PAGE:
SJU Program Gives Middle School Students a Taste of College Life

Monday, May 19, 2014

A group of middle school students recently visited St. John’s University to experience college life through an SJU program called College Immersion. Sponsored by The School of Education and with the help of the After-School All-Stars and the Vincentian Institute for Social Action, (VISA), the program brought 50 students from local, high-need middle schools (MS 216, MS 217, and IS 192) to the Queens campus during their winter recess.

Now in its fourth year, College Immersion was created by Mary Beth Schaefer, Ed.D., assistant professor of education, Department of Curriculum and Instruction, in response to her research that showed middle school students have better chances for success in high school and beyond when they can imagine a plan or goal for their future.

“I want every student who participates in the program to envision college as a possible option,” said Schaefer. “Students who struggle in school or find it difficult to work to their fullest potential are particularly urged by their teachers to attend.”
 
College Immersion contains a mix of “real” college classes and information sessions about college life. Middle school students begin each day with a 50-minute lecture in order to give them a feel for taking notes and sitting in a large, stadium-style classroom. For their “major” courses, students choose smaller, seminar-style classes from a menu that includes Shakespeare, medieval myths and life, art and design, toxicology, and human relations. Each of these “major” courses lasts for 90 minutes and all are taught by a University professor. After lunch in Montgoris cafeteria, afternoon activities included physical education, visits with representatives from Greek Life and other organizations, and campus tours. They also received information on financial aid.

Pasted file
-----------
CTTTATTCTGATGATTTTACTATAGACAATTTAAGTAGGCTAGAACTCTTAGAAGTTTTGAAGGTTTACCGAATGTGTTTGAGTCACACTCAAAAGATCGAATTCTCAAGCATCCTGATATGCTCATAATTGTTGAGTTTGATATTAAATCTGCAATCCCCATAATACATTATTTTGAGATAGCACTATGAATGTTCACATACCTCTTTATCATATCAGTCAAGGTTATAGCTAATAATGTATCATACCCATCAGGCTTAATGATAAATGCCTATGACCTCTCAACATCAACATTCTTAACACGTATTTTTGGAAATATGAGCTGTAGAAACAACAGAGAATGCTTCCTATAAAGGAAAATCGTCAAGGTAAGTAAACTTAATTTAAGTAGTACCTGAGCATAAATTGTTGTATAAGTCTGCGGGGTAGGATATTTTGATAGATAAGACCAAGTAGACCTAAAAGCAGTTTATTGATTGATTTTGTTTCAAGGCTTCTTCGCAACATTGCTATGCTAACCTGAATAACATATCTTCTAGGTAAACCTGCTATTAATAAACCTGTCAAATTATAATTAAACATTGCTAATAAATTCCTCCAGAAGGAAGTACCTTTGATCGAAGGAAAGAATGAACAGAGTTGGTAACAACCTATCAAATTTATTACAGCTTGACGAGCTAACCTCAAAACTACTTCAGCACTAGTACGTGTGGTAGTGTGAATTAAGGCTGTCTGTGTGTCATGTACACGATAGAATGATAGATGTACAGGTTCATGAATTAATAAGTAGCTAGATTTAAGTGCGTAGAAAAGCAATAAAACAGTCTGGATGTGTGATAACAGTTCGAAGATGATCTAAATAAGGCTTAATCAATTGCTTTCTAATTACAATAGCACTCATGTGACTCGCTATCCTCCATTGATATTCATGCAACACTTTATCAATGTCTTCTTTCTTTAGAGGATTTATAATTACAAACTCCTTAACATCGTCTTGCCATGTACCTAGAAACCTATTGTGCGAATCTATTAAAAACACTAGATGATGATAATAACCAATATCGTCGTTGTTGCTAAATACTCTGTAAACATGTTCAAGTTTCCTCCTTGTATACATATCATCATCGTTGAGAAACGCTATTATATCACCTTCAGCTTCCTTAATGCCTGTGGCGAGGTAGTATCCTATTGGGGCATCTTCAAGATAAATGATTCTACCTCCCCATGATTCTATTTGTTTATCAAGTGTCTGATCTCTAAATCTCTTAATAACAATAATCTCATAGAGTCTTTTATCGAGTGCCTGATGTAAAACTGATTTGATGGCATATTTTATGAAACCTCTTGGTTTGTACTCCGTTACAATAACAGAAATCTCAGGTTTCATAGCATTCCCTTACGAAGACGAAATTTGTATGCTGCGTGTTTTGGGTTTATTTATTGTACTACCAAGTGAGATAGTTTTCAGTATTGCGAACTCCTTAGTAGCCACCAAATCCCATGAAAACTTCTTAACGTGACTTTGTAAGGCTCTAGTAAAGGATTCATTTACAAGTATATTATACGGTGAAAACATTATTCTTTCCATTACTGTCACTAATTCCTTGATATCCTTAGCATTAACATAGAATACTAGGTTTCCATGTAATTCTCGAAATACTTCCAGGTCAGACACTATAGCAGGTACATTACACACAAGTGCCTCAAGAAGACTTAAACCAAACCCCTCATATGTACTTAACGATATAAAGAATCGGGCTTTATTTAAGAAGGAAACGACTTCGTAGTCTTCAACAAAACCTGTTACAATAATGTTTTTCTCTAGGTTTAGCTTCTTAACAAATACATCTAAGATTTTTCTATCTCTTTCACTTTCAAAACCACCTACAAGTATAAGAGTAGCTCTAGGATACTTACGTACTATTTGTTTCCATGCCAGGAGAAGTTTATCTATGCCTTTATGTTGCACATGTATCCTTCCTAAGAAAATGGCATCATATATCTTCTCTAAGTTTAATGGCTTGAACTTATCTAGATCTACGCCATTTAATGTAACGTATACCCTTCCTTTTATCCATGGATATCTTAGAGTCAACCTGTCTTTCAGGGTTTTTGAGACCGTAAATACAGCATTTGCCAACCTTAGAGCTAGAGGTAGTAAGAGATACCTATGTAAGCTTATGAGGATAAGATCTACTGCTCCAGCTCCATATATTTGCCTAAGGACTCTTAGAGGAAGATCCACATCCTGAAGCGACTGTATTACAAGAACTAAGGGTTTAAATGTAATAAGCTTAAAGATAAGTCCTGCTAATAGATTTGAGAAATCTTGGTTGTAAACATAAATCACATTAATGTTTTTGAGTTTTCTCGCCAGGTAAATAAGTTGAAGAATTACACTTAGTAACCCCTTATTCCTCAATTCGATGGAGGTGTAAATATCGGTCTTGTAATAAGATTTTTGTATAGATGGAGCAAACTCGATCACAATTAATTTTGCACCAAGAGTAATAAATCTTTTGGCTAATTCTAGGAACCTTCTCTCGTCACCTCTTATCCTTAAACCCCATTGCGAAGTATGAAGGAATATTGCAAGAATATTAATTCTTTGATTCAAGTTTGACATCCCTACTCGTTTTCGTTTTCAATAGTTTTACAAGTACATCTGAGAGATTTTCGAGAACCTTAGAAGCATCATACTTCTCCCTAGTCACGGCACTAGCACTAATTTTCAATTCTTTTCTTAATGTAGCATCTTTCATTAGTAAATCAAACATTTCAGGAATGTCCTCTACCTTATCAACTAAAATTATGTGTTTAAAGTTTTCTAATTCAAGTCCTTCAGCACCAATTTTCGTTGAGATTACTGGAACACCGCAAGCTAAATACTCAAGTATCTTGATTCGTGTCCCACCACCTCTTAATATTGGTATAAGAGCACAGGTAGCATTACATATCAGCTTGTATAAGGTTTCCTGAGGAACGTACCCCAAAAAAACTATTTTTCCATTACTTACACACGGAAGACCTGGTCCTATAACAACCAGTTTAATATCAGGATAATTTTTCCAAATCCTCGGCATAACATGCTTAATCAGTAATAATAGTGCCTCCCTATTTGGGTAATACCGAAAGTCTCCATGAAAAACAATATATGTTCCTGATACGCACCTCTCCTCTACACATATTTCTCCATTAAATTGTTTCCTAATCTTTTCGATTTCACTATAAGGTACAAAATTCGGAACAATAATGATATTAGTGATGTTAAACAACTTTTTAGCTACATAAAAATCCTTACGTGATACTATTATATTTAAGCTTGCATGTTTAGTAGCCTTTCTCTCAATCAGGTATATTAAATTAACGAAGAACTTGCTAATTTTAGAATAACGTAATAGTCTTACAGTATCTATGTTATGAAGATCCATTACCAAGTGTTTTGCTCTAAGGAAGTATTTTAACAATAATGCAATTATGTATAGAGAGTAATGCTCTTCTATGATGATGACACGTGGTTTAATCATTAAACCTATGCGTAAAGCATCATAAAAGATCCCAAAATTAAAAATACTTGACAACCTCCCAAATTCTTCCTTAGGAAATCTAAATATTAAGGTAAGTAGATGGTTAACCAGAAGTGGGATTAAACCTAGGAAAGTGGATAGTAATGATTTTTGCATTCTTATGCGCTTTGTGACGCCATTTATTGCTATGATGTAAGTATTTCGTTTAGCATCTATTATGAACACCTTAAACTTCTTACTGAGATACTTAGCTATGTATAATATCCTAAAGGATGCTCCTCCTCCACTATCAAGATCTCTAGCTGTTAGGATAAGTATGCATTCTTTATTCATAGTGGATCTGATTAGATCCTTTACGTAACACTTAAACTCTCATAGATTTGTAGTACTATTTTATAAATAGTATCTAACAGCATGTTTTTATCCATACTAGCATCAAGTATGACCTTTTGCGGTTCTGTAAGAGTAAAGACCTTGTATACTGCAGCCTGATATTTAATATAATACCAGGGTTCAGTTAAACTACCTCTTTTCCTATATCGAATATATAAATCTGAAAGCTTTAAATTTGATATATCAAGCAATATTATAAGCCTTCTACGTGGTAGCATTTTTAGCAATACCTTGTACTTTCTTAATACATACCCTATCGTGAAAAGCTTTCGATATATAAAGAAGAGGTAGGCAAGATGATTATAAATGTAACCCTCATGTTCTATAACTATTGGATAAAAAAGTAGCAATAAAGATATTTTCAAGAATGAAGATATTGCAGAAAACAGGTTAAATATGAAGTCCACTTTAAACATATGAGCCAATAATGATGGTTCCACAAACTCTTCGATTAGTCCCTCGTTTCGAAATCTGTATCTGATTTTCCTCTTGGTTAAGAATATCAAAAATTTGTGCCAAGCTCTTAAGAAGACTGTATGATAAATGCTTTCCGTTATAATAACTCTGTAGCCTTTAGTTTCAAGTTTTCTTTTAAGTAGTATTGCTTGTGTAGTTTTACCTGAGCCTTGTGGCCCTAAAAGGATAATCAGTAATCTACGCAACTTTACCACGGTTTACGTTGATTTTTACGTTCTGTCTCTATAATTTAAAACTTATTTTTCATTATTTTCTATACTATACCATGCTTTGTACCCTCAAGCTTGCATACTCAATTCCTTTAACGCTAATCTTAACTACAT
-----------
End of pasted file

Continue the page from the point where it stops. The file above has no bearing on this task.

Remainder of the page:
After years of research on student experiences in College Immersion, Schaefer found that participation in the program helps middle school students develop important college readiness behaviors. “Students deepen their understanding of the kinds of work expected at the college level, feel more confident about going to college in the future and doing well, and gain critical understandings of college expectations and behaviors,” she said. 

With continued support from VISA and the After School All-Stars, Schaefer hopes to offer this program for many years to come.